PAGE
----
As recently as four years ago, there were no commercial bankers in Russia. At least not the breed of private-sector banker represented by Andrei E. Lovjagin.
Mr. Lovjagin, in fact, is a living, breathing break from his country's past. He is chairman of Baltijskiy Bank in St. Petersburg, one of 1,800 banks in Russia -- and some 3,000 throughout the former Soviet Union -- created since the perestroika reforms of 1988.
Just 37 years old, he would stand out in a crowd of bank chief executives from any country. In Russia's developing economy, the profession is attracting a whole generation of "best and brightest" who, like Mr. Lovjagin, think like entrepreneurs, are highly computer literate, and otherwise don't fit the mold of the established Western banker.
|This Is Very New for Us'
"The Russian banking system is shaping up as truly free market like you have in the United States," Mr. Lovjagin said during a visit to the United States last month. "This is very new for us."
His first stop was the Bank Marketing Association's annual conference in Chicago. In a speech there, and in subsequent meetings with bankers individually and in sessions organized by Coopers & Lybrand in Richmond, Mr. Lovjagin sought to awaken Americans to some international banking opportunities and lay the groundwork for correspondent banking ties to exploit those opportunities.
Mr. Lovjagin was well aware that foreign business is not a high priority for most U.S. bankers, given the hobbled state of the domestic economy and financial system. Despite an influx of U.S. investment -- he said 250 Russian companies have American shareholders -- only Bank of America, Chase Manhattan Bank, and Citibank have representatives in Moscow.
Mr. Lovjagin felt he owed the U.S. industry a wake-up call. He believes Russia and its economic potential are about where Germany was in 1946. And U.S. banks were not in the vanguard of those that profited from the postwar reconstruction.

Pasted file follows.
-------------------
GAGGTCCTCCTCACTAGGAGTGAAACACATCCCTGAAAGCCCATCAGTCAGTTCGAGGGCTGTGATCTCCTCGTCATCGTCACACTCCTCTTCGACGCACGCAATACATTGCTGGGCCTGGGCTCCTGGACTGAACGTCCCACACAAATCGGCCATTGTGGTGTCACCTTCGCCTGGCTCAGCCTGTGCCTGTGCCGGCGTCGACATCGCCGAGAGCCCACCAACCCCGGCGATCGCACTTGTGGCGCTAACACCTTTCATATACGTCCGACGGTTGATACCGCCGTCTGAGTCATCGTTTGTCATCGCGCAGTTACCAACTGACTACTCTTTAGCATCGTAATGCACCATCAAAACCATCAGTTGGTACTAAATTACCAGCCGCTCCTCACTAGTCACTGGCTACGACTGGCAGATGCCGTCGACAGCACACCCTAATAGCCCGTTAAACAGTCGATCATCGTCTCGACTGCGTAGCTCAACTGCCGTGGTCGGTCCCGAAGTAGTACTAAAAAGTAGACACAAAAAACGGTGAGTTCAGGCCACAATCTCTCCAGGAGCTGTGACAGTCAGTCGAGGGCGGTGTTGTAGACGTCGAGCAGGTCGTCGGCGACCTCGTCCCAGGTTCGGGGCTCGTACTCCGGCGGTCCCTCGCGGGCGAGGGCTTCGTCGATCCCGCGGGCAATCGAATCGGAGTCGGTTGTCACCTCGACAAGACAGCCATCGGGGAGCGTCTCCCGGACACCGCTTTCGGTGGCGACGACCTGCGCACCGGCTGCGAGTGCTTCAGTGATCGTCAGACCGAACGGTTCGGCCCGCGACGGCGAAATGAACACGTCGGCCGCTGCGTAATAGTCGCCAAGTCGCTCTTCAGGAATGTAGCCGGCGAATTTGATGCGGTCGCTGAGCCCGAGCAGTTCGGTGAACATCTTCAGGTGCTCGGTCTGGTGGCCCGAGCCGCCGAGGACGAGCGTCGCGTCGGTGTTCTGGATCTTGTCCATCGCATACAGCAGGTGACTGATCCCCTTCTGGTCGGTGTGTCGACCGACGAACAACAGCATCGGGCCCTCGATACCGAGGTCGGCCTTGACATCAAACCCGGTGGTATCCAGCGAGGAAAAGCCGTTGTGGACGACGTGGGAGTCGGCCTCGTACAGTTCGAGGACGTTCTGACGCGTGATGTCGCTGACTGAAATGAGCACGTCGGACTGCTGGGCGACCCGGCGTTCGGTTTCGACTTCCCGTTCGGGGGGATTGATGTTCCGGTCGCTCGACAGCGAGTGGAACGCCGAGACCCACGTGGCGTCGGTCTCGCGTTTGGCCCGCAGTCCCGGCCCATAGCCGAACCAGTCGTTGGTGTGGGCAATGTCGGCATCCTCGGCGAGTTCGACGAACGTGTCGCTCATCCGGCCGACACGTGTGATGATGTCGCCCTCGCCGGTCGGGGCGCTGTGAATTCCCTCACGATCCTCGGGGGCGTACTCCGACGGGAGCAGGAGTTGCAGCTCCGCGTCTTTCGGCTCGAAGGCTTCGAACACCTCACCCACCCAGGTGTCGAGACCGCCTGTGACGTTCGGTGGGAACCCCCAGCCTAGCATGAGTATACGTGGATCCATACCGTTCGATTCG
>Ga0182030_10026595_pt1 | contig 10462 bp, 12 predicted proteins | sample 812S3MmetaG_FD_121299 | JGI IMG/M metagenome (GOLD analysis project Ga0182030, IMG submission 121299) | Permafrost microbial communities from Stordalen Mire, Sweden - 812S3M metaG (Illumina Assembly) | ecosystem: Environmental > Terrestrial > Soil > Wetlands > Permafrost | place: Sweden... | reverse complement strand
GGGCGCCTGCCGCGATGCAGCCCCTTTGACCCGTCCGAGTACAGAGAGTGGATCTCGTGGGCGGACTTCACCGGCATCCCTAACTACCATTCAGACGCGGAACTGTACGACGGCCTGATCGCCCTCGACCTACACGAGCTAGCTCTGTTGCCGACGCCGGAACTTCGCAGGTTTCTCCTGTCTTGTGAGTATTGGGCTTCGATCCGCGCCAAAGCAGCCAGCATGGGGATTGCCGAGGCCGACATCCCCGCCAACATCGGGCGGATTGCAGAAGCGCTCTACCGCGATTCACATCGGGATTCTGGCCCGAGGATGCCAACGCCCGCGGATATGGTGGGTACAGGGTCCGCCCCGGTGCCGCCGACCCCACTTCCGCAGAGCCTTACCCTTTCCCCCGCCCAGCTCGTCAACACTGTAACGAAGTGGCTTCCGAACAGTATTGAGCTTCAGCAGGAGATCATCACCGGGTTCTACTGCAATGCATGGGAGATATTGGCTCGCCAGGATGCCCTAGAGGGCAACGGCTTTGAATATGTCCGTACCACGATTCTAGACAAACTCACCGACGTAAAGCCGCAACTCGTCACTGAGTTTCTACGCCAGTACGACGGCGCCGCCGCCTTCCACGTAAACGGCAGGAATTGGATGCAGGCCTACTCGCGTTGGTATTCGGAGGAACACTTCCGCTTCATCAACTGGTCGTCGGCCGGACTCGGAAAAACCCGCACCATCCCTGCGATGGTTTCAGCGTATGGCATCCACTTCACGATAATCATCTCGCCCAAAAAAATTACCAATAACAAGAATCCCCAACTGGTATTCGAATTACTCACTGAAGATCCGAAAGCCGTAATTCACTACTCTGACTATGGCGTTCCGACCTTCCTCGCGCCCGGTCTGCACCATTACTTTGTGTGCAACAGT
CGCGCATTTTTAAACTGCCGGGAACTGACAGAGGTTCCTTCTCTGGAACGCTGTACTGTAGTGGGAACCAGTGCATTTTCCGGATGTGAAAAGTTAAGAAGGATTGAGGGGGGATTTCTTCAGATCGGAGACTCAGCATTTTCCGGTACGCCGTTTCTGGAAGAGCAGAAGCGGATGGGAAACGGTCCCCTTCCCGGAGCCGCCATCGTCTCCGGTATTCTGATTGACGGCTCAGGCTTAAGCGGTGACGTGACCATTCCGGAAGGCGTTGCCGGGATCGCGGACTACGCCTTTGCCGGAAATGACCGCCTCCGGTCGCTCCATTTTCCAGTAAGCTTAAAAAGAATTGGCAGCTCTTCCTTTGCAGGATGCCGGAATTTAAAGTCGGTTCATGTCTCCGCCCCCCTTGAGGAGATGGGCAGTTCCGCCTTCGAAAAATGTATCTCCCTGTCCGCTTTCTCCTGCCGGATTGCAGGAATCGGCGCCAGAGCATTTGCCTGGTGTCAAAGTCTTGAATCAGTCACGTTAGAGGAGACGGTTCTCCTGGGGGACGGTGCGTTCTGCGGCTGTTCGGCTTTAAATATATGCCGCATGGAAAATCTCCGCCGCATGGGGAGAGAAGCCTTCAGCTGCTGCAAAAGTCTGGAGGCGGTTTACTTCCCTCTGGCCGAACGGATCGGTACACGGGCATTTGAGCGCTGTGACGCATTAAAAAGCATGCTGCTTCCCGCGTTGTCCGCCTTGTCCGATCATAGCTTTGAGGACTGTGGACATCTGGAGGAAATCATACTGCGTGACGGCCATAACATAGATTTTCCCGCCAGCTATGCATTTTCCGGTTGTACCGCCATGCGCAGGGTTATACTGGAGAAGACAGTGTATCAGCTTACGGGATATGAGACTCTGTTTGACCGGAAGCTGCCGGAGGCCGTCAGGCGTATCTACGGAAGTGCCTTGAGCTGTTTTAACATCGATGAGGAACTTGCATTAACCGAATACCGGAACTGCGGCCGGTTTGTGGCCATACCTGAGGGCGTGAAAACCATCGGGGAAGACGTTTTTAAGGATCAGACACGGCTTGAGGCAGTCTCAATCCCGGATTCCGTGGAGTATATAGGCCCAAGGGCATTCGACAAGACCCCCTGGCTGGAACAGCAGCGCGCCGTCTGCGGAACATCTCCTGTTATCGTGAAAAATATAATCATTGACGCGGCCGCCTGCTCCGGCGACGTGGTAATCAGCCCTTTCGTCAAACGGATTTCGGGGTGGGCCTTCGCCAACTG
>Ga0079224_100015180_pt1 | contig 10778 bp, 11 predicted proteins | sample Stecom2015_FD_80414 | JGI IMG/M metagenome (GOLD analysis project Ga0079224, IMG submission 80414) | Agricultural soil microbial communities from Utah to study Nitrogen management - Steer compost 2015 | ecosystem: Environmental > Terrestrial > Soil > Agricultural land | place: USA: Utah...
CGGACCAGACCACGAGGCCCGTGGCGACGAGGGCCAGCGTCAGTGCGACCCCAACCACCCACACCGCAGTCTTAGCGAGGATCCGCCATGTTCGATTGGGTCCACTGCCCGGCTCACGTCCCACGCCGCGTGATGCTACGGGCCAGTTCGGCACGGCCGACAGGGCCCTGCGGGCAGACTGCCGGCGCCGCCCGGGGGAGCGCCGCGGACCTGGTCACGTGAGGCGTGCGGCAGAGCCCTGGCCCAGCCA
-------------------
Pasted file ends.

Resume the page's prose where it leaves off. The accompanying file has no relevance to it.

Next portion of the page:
|Americans Should Be Paying Attention'
"The international environment is drastically changing, and Americans should be paying attention," he said. As long as they do not, institutions like Creditanstalt Bankverein of Austria, Dresdner Bank of Germany, and Svenska Handelsbanken of Sweden will use their historical Soviet ties to get in on the ground floor in the emerging republics.
"The American banks seem rather cautious," said Olga A. Kazanskaya, Baltijskiy Bank's international director, who was traveling with Mr. Lovjagin. "Perhaps our message will be a warning not to be so cautious."
"We need some assistance from American banks," Mr. Lovjagin said. "International activities are new to us, and we cannot operate outside Russia according to domestic principles.
A Gateway to Western Europe
"We are on the eve of significant changes, especially in St. Petersburg, which is our only gateway to Western Europe, so the region's economy is going to be integrated into the Western economy."
Ms. Kazanskaya added, "American banks may want to look at [relationships with] one of the new banks because they have a new way of looking at their business. And it will be hard to make a profit without a good adviser and guide."
Mr. Lovjagin, an economics graduate with a specialty in information systems, helped found Baltijskiy Bank in 1989. Like many of the new-age Russian banks, it had backing from state industrial enterprises, including a 35% stake held by Oktyabrskaya Railroad.
Assets Have Tripled So Far This Year
Without roots in the old Soviet bank system, where Mr. Lovjagin got his start as a technology manager, Baltijskiy Bank is not yet among Russia's largest. But assets, equal to about $7 million, have more than tripled since Jan. 1. Equity capital exceeds 7% of assets.
The bank has opened branches in free-trade zones, one near St. Petersburg and another on Sakhalin, an island near Japan. It's as if a new U.S. bank opened its first branches in Laredo and Guam.
But Baltijskiy is tying its fortunes closely to St. Petersburg, where it is a charter member of the foreign exchange market and a major financer of construction projects to modernize the city's aged housing stock.
Amid Russia's persistent inflation, most of the bank's lending has been short term, even as it has built a 200-person staff and is investing for the long haul in technology, new products, and international contacts.
"We are part of the new economics," Mr. Lovjagin said.